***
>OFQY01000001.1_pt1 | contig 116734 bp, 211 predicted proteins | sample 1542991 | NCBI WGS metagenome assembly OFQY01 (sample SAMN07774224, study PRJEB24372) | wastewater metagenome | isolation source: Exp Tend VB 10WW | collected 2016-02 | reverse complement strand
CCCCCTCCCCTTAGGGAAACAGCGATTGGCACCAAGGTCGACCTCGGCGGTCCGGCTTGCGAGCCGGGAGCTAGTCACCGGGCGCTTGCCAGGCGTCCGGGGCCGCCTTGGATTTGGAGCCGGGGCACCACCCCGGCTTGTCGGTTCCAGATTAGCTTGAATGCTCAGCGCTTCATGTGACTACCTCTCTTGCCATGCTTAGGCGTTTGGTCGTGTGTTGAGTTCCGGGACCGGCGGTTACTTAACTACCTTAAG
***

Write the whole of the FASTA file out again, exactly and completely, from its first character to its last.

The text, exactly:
>OFQY01000001.1_pt1 | contig 116734 bp, 211 predicted proteins | sample 1542991 | NCBI WGS metagenome assembly OFQY01 (sample SAMN07774224, study PRJEB24372) | wastewater metagenome | isolation source: Exp Tend VB 10WW | collected 2016-02 | reverse complement strand
CCCCCTCCCCTTAGGGAAACAGCGATTGGCACCAAGGTCGACCTCGGCGGTCCGGCTTGCGAGCCGGGAGCTAGTCACCGGGCGCTTGCCAGGCGTCCGGGGCCGCCTTGGATTTGGAGCCGGGGCACCACCCCGGCTTGTCGGTTCCAGATTAGCTTGAATGCTCAGCGCTTCATGTGACTACCTCTCTTGCCATGCTTAGGCGTTTGGTCGTGTGTTGAGTTCCGGGACCGGCGGTTACTTAACTACCTTAAG